Fully-functional video drivers -- ones capable of handling 3-D acceleration -- remain one of the weak points of free software. The Free Software Foundation has declared them a high-priority project. Meanwhile, some distributions and even more users have resorted to using the proprietary drivers offered as free downloads by card manufacturers. One of the main projects attempting to provide complete, free drivers is focusing on developing the Avivo driver for the R500 and R600 cards from AMD/ATI, so-called after a specification first introduced in this line of cards. According to Jerome Glisse, who coordinates the development of the driver, progress is being made in the project, and "maybe by the end of this year, we might have some 3-D acceleration."
The community of graphics experts in free software is a small one. Like many in the community, Glisse got his start in the now-defunct R300 project, which was designed to study 3-D acceleration in ATI cards. Although the project never produced stable drivers, many of those involved in the project have gone on to related work in Mesa, the free software implementation of the OpenGL specification for delivering 3-D graphics, or DRI (Direct Rendering Infrastructure), or the Nouveau project, which is developing free drivers for Nvidia cards. Glisse himself chose to continue giving attention to ATI largely because "I didn't think there were many people working on this card."
Glisse and the three or four other people in the project (the number varies at any given time, Glisse says) began working on the Avivo driver at the start of 2007. However, serious work only began a couple of months ago, and the first official release of the driver is still in the future.
As might be expected, much of the work involves reverse-engineering the fglrx driver, the GNU/Linux binary released by ATI, and drawing on information learned in the R300 project. "What chipmakers often do," Glisse explains, "is reuse things from previous releases. So you can find things for the Avivo in the R300. The differences between them are very slight. It looks like we could save a lot of time."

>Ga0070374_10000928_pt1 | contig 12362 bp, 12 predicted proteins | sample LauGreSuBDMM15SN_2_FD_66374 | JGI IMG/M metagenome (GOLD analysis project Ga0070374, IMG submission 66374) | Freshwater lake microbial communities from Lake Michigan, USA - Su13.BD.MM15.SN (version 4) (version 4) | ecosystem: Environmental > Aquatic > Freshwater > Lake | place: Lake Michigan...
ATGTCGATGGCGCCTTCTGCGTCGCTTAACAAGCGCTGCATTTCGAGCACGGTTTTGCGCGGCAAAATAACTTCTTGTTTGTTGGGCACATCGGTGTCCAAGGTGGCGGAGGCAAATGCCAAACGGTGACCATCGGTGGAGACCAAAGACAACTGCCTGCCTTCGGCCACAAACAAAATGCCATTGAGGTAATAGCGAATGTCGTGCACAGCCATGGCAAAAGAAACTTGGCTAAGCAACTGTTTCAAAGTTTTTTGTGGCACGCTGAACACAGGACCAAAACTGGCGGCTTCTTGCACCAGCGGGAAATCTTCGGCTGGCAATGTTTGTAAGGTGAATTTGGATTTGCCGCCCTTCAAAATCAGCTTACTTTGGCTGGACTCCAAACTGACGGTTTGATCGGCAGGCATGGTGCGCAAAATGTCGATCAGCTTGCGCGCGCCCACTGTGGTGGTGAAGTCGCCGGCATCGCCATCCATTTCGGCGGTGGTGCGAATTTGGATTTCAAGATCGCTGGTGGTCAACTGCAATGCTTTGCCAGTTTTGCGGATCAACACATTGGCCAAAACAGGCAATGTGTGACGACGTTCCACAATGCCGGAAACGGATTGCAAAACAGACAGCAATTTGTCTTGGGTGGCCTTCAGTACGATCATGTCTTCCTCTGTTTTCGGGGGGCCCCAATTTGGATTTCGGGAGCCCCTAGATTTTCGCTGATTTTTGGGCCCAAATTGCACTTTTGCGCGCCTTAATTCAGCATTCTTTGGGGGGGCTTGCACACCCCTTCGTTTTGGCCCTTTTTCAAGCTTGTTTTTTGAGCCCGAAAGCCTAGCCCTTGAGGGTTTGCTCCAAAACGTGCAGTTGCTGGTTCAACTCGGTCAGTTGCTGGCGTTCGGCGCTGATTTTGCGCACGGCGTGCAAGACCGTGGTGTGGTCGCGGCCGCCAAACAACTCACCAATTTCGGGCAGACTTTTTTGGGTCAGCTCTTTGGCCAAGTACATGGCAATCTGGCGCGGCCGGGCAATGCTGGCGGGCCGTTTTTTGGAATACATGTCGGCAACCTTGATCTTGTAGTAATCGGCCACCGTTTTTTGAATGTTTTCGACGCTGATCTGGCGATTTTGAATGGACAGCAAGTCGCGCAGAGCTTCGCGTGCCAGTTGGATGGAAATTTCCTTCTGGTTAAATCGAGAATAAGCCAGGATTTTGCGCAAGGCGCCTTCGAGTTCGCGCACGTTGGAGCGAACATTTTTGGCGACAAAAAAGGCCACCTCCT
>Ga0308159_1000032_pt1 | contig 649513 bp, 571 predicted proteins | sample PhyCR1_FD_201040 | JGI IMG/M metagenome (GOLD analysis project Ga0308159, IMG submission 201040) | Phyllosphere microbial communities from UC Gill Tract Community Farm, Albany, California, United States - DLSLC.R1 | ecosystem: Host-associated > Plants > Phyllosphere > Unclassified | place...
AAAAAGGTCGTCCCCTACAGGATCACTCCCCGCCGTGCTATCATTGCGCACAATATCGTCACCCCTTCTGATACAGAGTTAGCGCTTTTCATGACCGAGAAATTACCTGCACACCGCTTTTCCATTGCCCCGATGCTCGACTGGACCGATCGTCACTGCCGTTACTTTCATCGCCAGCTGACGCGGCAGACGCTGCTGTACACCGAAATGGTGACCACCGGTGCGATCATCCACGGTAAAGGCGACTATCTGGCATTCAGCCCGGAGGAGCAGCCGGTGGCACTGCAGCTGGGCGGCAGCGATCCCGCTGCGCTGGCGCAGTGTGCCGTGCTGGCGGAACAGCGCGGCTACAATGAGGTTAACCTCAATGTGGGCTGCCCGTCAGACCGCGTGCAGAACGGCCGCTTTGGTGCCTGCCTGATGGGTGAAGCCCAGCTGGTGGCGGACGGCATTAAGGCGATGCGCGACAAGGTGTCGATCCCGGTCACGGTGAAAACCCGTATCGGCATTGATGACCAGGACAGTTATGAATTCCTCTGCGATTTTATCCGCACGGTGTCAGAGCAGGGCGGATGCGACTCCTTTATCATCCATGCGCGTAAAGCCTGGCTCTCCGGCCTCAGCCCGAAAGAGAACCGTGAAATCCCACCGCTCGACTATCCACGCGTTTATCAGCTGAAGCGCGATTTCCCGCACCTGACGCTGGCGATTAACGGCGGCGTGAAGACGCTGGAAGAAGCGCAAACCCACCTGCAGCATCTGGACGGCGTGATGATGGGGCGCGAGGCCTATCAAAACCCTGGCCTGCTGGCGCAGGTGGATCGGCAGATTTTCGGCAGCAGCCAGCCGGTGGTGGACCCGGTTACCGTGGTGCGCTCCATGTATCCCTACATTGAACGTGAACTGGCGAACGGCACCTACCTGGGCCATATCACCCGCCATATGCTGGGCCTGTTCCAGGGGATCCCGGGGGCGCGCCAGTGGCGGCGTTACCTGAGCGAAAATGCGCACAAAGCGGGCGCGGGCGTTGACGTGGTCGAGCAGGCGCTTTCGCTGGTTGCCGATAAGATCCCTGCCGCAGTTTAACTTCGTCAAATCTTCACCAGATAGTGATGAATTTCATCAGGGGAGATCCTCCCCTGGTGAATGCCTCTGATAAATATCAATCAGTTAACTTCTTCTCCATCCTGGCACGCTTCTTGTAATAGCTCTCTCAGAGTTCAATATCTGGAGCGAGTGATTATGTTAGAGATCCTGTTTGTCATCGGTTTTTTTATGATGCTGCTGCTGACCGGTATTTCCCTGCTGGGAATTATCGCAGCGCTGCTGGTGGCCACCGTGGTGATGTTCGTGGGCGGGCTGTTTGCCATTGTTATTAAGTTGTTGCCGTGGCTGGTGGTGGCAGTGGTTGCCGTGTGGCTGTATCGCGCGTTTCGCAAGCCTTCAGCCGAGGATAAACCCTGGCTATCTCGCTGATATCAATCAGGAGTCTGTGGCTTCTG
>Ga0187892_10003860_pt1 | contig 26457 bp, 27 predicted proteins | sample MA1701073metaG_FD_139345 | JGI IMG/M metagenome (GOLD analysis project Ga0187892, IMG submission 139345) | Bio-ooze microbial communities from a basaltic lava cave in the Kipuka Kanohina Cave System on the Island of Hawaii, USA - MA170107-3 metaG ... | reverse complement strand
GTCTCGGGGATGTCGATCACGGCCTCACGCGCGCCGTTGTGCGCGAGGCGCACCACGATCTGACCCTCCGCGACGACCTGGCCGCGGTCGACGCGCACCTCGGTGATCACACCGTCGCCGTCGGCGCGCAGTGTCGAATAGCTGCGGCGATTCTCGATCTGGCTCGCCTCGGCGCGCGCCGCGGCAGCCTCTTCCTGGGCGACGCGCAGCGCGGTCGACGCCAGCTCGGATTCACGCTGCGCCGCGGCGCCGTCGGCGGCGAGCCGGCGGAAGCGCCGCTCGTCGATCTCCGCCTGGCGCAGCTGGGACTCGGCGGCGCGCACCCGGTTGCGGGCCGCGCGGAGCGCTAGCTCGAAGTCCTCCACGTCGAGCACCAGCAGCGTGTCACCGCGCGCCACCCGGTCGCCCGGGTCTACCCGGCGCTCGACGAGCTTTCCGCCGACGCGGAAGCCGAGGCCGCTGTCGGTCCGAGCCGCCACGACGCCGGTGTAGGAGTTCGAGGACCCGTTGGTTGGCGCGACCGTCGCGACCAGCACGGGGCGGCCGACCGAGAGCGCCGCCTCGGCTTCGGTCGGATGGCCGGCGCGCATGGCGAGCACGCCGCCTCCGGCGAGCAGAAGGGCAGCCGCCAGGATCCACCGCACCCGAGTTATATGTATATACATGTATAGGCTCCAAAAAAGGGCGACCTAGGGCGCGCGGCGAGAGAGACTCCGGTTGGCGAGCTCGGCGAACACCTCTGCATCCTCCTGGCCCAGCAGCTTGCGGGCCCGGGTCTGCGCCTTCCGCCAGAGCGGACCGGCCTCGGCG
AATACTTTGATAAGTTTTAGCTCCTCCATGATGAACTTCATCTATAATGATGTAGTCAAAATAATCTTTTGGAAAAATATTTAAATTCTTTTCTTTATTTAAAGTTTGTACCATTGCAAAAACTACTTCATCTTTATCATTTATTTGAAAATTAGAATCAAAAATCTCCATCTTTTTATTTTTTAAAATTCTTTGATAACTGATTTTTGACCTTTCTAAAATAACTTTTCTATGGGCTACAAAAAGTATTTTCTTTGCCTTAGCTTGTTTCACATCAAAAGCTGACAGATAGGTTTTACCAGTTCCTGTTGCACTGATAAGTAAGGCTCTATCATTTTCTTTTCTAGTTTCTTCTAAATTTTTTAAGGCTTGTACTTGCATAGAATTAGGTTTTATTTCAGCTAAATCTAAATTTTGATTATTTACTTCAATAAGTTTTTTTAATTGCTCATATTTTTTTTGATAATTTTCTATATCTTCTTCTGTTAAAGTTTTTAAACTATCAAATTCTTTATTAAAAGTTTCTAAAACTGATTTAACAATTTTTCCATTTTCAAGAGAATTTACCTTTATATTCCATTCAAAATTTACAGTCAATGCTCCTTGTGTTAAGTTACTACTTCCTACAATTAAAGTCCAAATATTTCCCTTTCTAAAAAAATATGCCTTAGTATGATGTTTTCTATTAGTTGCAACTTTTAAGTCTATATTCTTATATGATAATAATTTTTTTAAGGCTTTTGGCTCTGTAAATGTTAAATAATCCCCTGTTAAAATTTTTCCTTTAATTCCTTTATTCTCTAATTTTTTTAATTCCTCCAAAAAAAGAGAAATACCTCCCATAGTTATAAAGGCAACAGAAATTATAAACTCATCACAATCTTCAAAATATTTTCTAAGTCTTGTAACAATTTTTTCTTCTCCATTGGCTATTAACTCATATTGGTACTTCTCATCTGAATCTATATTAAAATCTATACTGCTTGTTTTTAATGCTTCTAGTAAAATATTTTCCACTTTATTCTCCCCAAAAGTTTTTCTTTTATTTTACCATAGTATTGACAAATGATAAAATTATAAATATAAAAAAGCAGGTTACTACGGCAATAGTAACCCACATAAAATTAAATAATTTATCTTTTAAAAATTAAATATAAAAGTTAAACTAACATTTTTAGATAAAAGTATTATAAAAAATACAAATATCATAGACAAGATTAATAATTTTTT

Currently, the Avivo driver is in an extremely basic state, unsuitable for general use. "The driver is actually only capable of setting the mode," Glisse says. More specifically, the project's developers have learned to program hardware specifications such as DAC (digital to analog converter), LVDS (low-voltage differential signaling), and TMDS (transition minimized differential signaling) that allow a computer to communicate with a video card. This, as Glisse says, "is the basic you need to get something on the screen."
Of course, to make the driver actually useful, more is needed. Glisse is reasonably confident that the project knows enough to work in the near future upon card initialization with such functions as suspend and display, under- and over-clocking cards, and accessing on-board RAM.
Much of the remaining work, Glisse hopes, can be ported directly from work done by the R300 project, including XAA acceleration needed for the blit function for 2-D display under the X Window System. Speaking for the project, he also says that its members know enough to make "an educated guess" that the "3-D engine is very much like the one which the R400 [driver] supports. The major differences lie in the fragment shader [the function that calculates display on a pixel-by-pixel basis], and I believe that some freely available documents from AMD give a quite insightful description of this part of the graphical processing unit."
However, Glisse adds, "I am personally a bit reluctant to do that work" immediately. Glisse suggests that upcoming changes to Mesa's and DRI's architectures makes the use of OpenGL to achieve 2-D and 3-D acceleration directly within Xorg, making the work on individual drivers redundant. For this reason, he considers porting the 2-D and 3-D acceleration in its current form a "partial waste" and would prefer to focus on the card initialization features first.
Eventually, Glisse would like to see the Avivo project's work ported to other Unix-based systems, such as the BSDs and Solaris, although he worries whether their implementation of Direct Rendering Manager, which is needed for 3D acceleration, is sufficiently advanced.
In addition, although AMD acquired ATI more than a year ago and has shown no sign yet of wanting to encourage free drivers, Glisse has not yet ruled out the possibility that corporate involvement in the Avivo project might simplify its members' work methods.
"They know that we exist, because I've talked with a few people," he says. "And AMD may be wanting open source drivers."
If it does, he believes that Avivo and related projects may play an important role. "If you really want open source drivers, then you have to go outside the company. If you don't, you won't get the support of the community and everything that goes with it. I believe that AMD right now is trying to change how it works, because if you look at what it's doing on motherboards and other things like that, it's really starting to work with the community. So we're hoping that AMD will change its mind and decide that the best thing to do is work with the community. I hope it's sooner than later."
Meanwhile, while hoping for the best, the Avivo project continues preparing for the worst by inching towards the goal of traditional drivers on its own efforts. More people could help, Glisse says, but they need to be people with experience in graphic drivers and a willingness to make a long-term effort. "I think it's one of the few places left in open source where there is still plenty of room for new people."